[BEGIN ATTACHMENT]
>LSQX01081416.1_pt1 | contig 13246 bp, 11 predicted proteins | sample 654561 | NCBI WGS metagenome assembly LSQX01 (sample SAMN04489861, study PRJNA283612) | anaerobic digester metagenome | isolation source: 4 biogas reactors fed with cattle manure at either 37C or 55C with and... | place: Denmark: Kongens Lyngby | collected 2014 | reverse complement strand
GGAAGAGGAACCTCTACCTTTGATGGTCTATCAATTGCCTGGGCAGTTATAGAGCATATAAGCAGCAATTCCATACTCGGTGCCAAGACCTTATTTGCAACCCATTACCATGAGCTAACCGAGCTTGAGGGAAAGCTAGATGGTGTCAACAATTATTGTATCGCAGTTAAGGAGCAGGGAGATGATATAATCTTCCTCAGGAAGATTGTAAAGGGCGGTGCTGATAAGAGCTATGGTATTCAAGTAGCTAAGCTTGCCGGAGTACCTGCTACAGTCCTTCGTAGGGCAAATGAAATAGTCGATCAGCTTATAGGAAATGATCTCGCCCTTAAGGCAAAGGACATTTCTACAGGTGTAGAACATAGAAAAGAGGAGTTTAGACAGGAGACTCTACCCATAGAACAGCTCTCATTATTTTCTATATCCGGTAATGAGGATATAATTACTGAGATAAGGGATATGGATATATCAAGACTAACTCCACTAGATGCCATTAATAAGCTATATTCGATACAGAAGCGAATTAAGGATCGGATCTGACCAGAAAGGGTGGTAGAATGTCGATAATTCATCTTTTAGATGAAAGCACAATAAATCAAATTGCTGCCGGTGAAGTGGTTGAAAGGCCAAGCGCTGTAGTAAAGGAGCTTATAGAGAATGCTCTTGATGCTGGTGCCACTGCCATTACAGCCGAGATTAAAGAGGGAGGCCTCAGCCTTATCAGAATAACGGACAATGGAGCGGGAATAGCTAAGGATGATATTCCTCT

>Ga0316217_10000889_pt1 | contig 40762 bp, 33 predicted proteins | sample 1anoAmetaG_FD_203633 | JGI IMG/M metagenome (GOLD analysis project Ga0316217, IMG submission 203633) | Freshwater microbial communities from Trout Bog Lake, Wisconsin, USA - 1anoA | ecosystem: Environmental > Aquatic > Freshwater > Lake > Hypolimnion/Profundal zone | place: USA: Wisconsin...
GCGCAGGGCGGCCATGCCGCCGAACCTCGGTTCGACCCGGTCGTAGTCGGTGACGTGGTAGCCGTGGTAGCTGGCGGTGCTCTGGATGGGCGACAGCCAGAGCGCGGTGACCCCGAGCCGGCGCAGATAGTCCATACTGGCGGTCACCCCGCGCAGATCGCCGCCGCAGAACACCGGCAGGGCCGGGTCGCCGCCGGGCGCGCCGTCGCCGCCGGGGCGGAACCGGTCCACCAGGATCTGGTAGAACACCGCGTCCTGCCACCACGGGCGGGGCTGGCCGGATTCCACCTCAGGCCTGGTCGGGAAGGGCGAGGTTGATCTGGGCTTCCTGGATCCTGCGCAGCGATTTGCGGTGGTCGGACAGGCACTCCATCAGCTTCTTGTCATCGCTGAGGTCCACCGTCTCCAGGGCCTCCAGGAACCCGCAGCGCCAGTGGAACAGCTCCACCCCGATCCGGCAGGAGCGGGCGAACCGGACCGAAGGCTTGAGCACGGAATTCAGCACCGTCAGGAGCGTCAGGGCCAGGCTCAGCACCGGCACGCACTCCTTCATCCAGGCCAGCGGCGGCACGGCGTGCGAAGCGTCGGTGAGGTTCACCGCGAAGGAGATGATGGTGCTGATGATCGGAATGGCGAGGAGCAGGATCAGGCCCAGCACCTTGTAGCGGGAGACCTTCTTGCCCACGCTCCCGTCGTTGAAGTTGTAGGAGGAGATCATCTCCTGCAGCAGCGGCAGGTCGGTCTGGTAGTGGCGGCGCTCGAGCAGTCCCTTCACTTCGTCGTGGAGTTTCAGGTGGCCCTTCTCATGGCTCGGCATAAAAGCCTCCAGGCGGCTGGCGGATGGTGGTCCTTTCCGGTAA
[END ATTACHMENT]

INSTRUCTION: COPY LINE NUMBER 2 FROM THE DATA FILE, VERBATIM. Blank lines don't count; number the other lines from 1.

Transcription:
GGAAGAGGAACCTCTACCTTTGATGGTCTATCAATTGCCTGGGCAGTTATAGAGCATATAAGCAGCAATTCCATACTCGGTGCCAAGACCTTATTTGCAACCCATTACCATGAGCTAACCGAGCTTGAGGGAAAGCTAGATGGTGTCAACAATTATTGTATCGCAGTTAAGGAGCAGGGAGATGATATAATCTTCCTCAGGAAGATTGTAAAGGGCGGTGCTGATAAGAGCTATGGTATTCAAGTAGCTAAGCTTGCCGGAGTACCTGCTACAGTCCTTCGTAGGGCAAATGAAATAGTCGATCAGCTTATAGGAAATGATCTCGCCCTTAAGGCAAAGGACATTTCTACAGGTGTAGAACATAGAAAAGAGGAGTTTAGACAGGAGACTCTACCCATAGAACAGCTCTCATTATTTTCTATATCCGGTAATGAGGATATAATTACTGAGATAAGGGATATGGATATATCAAGACTAACTCCACTAGATGCCATTAATAAGCTATATTCGATACAGAAGCGAATTAAGGATCGGATCTGACCAGAAAGGGTGGTAGAATGTCGATAATTCATCTTTTAGATGAAAGCACAATAAATCAAATTGCTGCCGGTGAAGTGGTTGAAAGGCCAAGCGCTGTAGTAAAGGAGCTTATAGAGAATGCTCTTGATGCTGGTGCCACTGCCATTACAGCCGAGATTAAAGAGGGAGGCCTCAGCCTTATCAGAATAACGGACAATGGAGCGGGAATAGCTAAGGATGATATTCCTCT